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Unity: The Elusive Hope
Introductory thoughts on the risks of conversation, and a hope that cannot quit.
“The incessant quarreling and cold indifference between God-fearing, Bible-believing, Jesus-loving Christians is scandalous to the secular world - as it should be scandalous to Christians.” - Roger Olson, The Mosaic of Christian Belief, pg. 26
“Can the many faces of Christianity find a message which will remake religion for a society which has decided to do without it?” - Diarmaid MacCulloch, Christianity: The First Three Thousand Years, pg. 1016
“…our minds will begin again with the gospel proclamation of the death and resurrection of this Man, of the death and resurrection of all men in this Man, and of the communion realized among members of his body.” - Paul Minear, Images of the Church in the New Testament, pg. 266
“We need to stop thinking that our primary duty toward our fellow believers is to critique them. It’s not. Our primary duty is to love them.” - Francis Chan, Until Unity, pg. 17
The nominal commitment of this podcast is that it will be a place where we can have friendly conversations about the issues that divide the church. Admittedly, from my perspective as a co-host, this is towards the view that this will promote unity within the body of Christ. Since beginning work on this podcast nine months ago, I often catch myself running hypothetical scenarios about how church unity might begin to happen or what it might look like. The problem is, I'm frankly not sure I would know how to recognize unity if I saw it. What exactly is unity anyway?
Generally when I start running these "unity scenarios" in my head - they revolve around some type of radical change at the hierarchical level (e.g. "I wonder what would happen if all non-Roman Catholic bishops suddenly agreed to submit to the Pope?") or they involve strict uniformity at a doctrinal level (e.g. I wonder what would happen if all catechisms were edited to embrace a uniform view of a particular doctrine, such as the atonement?). These are, of course, naively far-fetched, not in the sense that they couldn't happen, but in the sense that they most certainly won't happen.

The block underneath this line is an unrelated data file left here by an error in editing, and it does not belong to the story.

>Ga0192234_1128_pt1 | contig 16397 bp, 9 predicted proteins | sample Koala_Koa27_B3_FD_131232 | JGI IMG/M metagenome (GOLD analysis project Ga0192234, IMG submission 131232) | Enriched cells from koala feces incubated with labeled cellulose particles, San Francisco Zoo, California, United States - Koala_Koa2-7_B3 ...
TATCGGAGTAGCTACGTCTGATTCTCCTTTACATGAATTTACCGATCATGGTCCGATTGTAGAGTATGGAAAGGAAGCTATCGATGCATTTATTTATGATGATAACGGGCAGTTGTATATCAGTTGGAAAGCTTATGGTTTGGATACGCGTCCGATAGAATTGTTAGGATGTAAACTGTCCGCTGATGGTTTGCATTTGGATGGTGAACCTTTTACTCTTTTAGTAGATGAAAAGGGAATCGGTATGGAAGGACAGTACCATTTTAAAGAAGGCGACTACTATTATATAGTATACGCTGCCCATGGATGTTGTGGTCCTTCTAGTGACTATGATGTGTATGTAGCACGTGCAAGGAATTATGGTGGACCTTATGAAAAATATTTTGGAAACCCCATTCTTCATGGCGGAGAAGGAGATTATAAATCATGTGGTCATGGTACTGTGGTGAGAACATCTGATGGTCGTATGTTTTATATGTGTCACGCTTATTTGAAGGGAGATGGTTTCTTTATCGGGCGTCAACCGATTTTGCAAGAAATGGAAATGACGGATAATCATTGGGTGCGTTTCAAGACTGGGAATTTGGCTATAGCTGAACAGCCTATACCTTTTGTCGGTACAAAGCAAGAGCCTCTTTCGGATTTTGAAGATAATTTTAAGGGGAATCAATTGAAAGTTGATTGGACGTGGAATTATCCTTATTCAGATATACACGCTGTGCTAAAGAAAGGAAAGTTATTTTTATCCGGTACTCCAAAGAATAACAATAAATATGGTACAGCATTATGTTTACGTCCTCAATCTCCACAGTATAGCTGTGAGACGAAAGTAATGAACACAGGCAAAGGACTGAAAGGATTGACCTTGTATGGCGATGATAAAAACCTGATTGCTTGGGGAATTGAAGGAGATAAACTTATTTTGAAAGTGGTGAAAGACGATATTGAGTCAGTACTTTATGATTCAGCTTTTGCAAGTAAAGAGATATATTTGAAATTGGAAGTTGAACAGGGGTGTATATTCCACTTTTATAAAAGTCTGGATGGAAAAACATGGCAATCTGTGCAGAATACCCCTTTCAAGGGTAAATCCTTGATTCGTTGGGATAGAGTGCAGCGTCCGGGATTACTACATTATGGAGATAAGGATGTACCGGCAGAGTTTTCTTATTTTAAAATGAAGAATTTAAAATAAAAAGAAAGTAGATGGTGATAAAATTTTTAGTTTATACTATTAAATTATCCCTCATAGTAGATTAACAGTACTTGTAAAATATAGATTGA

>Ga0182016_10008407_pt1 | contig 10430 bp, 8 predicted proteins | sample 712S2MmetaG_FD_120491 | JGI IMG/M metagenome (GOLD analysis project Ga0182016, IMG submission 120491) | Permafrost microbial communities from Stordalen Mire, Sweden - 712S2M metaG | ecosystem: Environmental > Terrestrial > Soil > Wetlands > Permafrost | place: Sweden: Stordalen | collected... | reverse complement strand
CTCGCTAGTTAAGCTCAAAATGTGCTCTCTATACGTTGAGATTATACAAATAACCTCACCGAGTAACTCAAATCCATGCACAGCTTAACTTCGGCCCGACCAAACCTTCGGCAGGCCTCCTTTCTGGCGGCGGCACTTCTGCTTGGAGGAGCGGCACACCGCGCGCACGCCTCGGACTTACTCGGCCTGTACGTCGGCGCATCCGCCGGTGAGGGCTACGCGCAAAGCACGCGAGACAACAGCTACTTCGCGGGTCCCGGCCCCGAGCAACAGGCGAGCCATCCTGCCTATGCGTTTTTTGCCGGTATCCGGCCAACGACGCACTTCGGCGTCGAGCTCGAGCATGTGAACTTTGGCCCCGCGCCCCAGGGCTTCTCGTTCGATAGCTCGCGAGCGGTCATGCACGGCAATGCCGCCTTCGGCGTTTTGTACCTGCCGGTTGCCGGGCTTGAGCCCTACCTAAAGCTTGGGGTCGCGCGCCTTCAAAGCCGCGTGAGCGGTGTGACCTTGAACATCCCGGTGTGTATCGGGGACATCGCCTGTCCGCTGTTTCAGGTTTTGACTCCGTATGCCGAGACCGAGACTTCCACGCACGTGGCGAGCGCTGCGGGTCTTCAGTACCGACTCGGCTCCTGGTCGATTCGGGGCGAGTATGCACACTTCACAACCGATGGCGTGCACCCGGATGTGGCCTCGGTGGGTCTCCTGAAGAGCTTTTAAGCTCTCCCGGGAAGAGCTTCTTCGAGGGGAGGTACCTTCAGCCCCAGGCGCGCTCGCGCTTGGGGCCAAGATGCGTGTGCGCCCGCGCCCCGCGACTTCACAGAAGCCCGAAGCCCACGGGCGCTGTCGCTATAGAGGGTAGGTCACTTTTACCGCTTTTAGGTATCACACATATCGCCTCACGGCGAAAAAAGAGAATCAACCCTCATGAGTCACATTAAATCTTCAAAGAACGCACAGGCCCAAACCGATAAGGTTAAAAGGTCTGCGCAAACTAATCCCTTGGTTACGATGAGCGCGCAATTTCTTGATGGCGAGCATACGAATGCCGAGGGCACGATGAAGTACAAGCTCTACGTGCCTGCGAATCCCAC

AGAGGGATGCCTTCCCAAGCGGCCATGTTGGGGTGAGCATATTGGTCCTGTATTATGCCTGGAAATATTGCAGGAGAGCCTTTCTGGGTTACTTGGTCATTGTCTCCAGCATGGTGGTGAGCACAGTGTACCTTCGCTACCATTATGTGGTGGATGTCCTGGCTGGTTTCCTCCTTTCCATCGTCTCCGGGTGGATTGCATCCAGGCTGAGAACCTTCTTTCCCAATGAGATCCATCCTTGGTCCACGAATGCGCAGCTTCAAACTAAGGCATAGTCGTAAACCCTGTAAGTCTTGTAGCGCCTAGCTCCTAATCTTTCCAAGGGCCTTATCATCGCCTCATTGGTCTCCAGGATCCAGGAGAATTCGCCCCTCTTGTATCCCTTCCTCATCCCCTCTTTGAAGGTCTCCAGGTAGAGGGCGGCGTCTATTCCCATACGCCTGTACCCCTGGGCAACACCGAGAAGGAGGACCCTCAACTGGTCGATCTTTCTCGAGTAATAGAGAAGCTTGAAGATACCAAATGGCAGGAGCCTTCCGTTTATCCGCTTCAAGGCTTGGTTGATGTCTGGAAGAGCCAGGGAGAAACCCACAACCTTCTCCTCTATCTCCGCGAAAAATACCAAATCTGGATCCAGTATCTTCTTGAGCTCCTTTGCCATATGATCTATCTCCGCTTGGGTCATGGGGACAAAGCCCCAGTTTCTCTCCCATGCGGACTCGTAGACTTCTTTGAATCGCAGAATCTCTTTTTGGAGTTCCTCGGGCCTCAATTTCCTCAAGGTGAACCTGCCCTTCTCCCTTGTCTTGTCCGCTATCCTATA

But is a miracle at the hierarchical or doctrinal level really what it would take for believers to be "perfectly one, so that the world may know that you sent me and loved them" as Jesus prayed in John 17?
To be fair, "unity" is technically one step beyond the precise scope of "Stained Glass Theology". After all, it isn't until after a conversation that we can know whether unity is something we have - or would even want. Imagine the awkwardness of committing to unity, just before having a conversation with someone who turns out to be entrenched in the doctrines of Hitler's Mein Kampf. To take the issue further, some might warn that even a conversation itself can be dangerous - after all, what if through conversation with someone like Kim Jong Un one finds themselves in agreement with someone they previously denounced?
As believers, we find ourselves in the bewilderingly counterintuitive situation, given the current state of the union, of having already been unified upon our entrance into His body. We have ALL been baptized into Christ (Romans 6:1-14) and thus by consequence have been "by one Spirit...baptized into one body" (I Corinthians 12:12-13).
Like it or not - we're already "unified" on a certain theological level, although the exact shape of that unity in any tangible ecclesiological level is hard to figure.